October 28, 2018 at 16:26 #250158
This is a list of fat bikes. 103 models, 33 brands. It is not all of the bikes, but might help someone who is looking.
October 28, 2018 at 19:24 #250175
Some things I’ve learned if it’s any help:
For snow primarily:
-Racing bike: Essentially only good at perfectly groomed snow due to geometry and skinnier tires with lesser tread. Light weight. Rigid seatpost usually. Many have high top tubes to rack your nards on if you put a foot down in the powder. Get this if going fast on groomed trails and getting an intense workout are your priorities.
-Adventure bike: Better at subpar snow conditions/powder. These bikes will have big meaty tires with big tread. The wider the tire/rim the better (100mm wide rims are the best but are becoming harder to find). The lower the psi the better usually. Dropper post a must. Very low gearing preferred. More playful geometry. Low top tubes = better. Get this bike if screwing around and exploring and going where there are no trails per se are important to you.
-Suspension: Seems to only be a benefit if you run higher pressures and/or snow conditions are hard and you ride faster over rougher conditions. If you run 2-4 psi, the suspension usually does little except add weight and complexity.
-Touring/bike packing: Could have any/all above characteristics.
-26″ vs 27.5″: Not sure there’s much difference honestly. You can have a large contact patch on a 26er with a 5″ tire OR a large contact patch on a 27.5 with a 4″ tires. Still relatively new, so less tire choices?
-Tube vs tubeless: Fatty tubes are srsly HEAVY. That said, they are easier to deal with in many respects. Some wheels do not convert to tubeless easily if at all.
Q-factor: All but a few (the Pivot for example, I believe) will have a wider Q-factor than a trail bike. Be careful as some bikes have a very wide Q-factor and will add to your fatigue (and knee problems with some people).
1x vs double/triple chainring: Same as trail bikes. 1x = simpler and lighter. You generally don’t need taller gears in the snow as much as you do on the dirt.
Clips vs flats: Flats save you $ as you don’t have to buy dedicated boots that’ll work with clips. If you’re comfortable with flats on the trail bike, get flats on the fatty.
Real boots: Unless it’s quite warm where you Fatbike and you have the circulation of the Gods, you’ll enjoy yourself immensely more with proper boots. Plan on this in your budget (~$150-300). Using your trail bike shoes with covers and extra socks is usually a bandaide that falls off in the wind, so to speak.
Clothing: Keep it simple and use what you already have. A larger Camelbak and/or frame bags are nice to carry extra layers.
Obviously these are my opinions. I’d like to hear what others think on the matter. I personally think it’s silly to ride a fatty in the Summer as your trail bike, but to each their own.
October 29, 2018 at 07:04 #250203
If if you want a cheap way to try a fat bike look at this. A few upgrades and this really isn’t a bad bike.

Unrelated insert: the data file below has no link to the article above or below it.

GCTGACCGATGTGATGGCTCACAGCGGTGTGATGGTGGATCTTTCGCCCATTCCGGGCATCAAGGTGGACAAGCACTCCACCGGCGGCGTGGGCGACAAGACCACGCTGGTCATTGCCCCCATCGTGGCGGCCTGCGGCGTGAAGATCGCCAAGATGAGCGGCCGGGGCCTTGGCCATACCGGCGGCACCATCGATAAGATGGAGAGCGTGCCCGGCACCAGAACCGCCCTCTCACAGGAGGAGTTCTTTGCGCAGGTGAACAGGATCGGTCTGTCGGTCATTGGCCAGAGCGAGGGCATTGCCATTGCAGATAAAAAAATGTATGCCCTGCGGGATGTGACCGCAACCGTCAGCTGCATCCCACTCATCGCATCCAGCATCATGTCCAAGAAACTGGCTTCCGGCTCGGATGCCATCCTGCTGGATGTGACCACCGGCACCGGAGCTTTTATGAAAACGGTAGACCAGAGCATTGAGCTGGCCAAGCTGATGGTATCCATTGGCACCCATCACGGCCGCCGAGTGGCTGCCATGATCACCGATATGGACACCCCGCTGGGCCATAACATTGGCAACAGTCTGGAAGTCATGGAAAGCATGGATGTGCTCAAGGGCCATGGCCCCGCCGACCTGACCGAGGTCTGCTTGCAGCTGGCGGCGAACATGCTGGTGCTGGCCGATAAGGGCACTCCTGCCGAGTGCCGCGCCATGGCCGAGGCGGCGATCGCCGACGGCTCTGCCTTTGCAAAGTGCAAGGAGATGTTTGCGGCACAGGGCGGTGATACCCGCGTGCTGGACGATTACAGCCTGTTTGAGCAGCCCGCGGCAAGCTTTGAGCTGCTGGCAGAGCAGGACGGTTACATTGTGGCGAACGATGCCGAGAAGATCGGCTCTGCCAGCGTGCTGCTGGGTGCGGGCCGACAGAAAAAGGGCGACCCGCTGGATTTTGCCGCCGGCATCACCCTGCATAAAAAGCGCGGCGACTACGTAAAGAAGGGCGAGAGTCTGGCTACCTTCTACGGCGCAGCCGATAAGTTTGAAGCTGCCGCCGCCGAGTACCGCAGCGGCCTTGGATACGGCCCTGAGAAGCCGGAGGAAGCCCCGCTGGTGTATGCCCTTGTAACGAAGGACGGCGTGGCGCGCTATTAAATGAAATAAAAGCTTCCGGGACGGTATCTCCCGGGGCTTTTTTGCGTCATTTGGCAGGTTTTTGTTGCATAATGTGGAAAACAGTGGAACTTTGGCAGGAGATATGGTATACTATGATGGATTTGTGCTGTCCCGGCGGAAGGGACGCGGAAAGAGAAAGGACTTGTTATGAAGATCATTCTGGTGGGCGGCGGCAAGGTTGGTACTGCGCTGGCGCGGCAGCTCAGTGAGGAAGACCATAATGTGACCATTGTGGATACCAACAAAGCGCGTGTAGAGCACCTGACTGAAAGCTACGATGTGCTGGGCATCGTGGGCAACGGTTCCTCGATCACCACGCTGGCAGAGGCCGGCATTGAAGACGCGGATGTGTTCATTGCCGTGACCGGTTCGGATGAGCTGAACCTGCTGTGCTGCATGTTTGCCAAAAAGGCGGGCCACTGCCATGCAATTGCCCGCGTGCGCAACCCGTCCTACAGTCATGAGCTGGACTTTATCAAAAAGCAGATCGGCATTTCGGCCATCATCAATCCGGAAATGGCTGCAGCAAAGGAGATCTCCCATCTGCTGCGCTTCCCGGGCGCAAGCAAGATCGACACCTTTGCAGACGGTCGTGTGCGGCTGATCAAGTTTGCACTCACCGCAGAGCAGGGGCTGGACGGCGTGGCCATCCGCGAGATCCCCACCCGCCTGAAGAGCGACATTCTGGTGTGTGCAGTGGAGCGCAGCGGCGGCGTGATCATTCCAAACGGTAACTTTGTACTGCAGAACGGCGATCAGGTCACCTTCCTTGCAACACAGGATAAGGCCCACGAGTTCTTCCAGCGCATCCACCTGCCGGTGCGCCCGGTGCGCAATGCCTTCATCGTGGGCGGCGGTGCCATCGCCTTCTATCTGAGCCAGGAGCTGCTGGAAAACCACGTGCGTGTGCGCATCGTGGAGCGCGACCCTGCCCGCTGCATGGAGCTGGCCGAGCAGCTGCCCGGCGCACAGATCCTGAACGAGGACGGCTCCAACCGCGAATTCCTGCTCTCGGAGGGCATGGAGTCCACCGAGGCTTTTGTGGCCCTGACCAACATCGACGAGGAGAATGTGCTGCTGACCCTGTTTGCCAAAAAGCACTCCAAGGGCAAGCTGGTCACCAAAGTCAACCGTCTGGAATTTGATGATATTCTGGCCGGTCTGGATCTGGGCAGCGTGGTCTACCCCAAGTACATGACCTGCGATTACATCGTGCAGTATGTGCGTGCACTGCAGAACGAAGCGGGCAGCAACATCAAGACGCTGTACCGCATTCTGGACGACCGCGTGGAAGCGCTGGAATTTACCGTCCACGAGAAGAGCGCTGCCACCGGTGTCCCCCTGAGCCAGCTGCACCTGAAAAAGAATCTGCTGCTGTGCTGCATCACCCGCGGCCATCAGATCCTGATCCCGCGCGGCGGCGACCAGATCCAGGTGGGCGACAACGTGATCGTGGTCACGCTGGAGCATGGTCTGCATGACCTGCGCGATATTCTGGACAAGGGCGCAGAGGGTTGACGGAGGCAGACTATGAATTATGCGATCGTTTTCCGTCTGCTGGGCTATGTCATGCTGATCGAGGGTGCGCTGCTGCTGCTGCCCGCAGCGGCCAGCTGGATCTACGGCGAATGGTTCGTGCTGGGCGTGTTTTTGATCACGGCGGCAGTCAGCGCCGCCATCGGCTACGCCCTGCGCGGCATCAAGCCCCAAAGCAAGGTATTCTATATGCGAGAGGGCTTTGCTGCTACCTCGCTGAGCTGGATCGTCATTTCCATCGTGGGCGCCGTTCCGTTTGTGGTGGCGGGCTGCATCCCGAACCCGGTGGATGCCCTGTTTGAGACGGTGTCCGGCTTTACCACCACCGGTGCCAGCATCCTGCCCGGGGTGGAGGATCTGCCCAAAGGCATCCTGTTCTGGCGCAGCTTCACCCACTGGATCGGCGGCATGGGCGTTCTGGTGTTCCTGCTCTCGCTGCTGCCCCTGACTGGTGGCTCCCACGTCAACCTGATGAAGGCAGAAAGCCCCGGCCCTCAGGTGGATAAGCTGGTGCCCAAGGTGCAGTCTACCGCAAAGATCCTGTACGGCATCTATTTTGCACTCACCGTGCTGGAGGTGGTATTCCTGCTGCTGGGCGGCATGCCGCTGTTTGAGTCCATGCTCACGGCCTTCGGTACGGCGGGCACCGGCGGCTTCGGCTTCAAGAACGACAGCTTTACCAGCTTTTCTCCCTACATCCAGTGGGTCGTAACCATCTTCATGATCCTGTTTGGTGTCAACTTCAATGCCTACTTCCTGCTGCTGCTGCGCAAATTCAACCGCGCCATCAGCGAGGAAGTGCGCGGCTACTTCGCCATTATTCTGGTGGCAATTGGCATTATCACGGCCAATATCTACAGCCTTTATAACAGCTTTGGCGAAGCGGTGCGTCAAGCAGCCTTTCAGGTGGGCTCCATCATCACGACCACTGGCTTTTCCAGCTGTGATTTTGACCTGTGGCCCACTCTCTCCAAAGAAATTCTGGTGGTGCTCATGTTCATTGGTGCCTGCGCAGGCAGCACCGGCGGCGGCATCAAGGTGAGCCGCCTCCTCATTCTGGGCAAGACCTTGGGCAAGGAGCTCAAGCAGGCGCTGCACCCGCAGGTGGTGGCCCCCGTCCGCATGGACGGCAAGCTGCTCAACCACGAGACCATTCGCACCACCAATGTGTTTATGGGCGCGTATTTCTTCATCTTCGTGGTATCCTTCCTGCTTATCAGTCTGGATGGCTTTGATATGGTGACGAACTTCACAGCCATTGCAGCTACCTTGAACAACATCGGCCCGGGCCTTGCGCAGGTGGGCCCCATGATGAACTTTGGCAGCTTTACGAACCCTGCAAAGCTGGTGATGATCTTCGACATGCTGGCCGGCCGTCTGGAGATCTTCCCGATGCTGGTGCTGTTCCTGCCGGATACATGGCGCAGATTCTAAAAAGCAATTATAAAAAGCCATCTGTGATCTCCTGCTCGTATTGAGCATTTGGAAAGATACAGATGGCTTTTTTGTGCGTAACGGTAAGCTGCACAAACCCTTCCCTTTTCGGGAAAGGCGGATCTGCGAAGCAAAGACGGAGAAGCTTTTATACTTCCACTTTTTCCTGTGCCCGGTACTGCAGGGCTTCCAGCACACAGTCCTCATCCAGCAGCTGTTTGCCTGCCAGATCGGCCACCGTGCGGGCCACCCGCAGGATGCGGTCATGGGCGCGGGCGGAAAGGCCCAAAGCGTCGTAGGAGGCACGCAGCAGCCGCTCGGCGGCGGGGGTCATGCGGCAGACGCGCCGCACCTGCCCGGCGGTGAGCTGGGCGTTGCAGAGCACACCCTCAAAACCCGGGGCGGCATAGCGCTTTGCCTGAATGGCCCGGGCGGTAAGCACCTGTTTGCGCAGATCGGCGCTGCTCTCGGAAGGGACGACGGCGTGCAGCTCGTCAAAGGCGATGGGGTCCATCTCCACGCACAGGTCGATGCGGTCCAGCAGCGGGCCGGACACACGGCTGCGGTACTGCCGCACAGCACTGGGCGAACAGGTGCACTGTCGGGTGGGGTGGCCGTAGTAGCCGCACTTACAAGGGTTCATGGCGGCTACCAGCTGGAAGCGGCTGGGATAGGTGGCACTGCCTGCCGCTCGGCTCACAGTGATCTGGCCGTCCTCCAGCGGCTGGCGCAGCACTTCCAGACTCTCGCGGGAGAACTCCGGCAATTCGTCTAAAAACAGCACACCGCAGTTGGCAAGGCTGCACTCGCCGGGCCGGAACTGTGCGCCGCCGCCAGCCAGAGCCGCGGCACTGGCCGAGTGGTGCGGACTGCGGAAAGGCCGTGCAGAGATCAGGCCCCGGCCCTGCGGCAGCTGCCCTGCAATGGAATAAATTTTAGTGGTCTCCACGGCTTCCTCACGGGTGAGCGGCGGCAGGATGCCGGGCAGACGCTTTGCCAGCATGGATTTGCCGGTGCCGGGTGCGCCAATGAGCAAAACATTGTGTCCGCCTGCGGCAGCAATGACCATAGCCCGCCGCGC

October 29, 2018 at 09:18 #250221
Great resource, thanks for sharing!
October 29, 2018 at 10:53 #250229
Dude, you are the man! Great resource. But where were you when I needed this list last year?? Lol.
I pulled the trigger on the 2018 Salsa Beargrease last January. I thought I did my research by comparing about 10 different bikes. Obviously there’s much more I could have done. Lol
I use the BG with two different wheelsets, the stock 27.5 mulefut for snow and a custom 29+ Stans Baron (both set up tubeless) for trail use. The bike is fairly light and capable in the snow with the stock 27.5 wheels. I’m 6’2″ and went with the XL. I find it to be very stable but obviously less playful and more than a bit sluggish on dry trails. The bike feels more capable and lively with the 29+ wheels on trails but not as fun to ride fully rigid. Just picked up a Bluto fork so it’ll be interesting to see what impact that has on the fun factor.
Would be good for others to post their fatty experiences to add some real-time experience to what @iliketexmex has pulled together
October 29, 2018 at 16:28 #250256
I pretty much agree with everything “Zoso” wrote. So here is what that Fatbike would look like.
Hardtail aluminum frame.—Doesn’t rust. Lighter than steel but much cheaper than carbon. Carbon hardtail not much lighter than aluminum hardtail. On a Fatbike, it makes more sense to get carbon rims than a carbon frame. Suspension not needed.
Rigid Carbon fork.—Much lighter than steel or aluminum forks. Suspension fork not needed.
26×4.8in tires.—Many more tires choices in 26. 4.8in width good for the greatest range of conditions.
Tubeless-ready non-drilled e80mm (e=exterior width) rim.—Drilled rims can be difficult to convert to tubeless. e80mm rim good for all tires in the 4.0-4.8in range.
1x drivetrain.—Snow and mud pile up on and freeze a front derailleur. 1x easy to switch to a smaller chainring for lower gear.
Flat pedals.—Clipless pedals get jammed with snow, ice, and mud. Wide Q-factor doesn’t matter as much if your not clipped in. You can ride with any shoe/boot you want.
That’s how I think a great Fatbike should be built.
October 30, 2018 at 15:19 #250321
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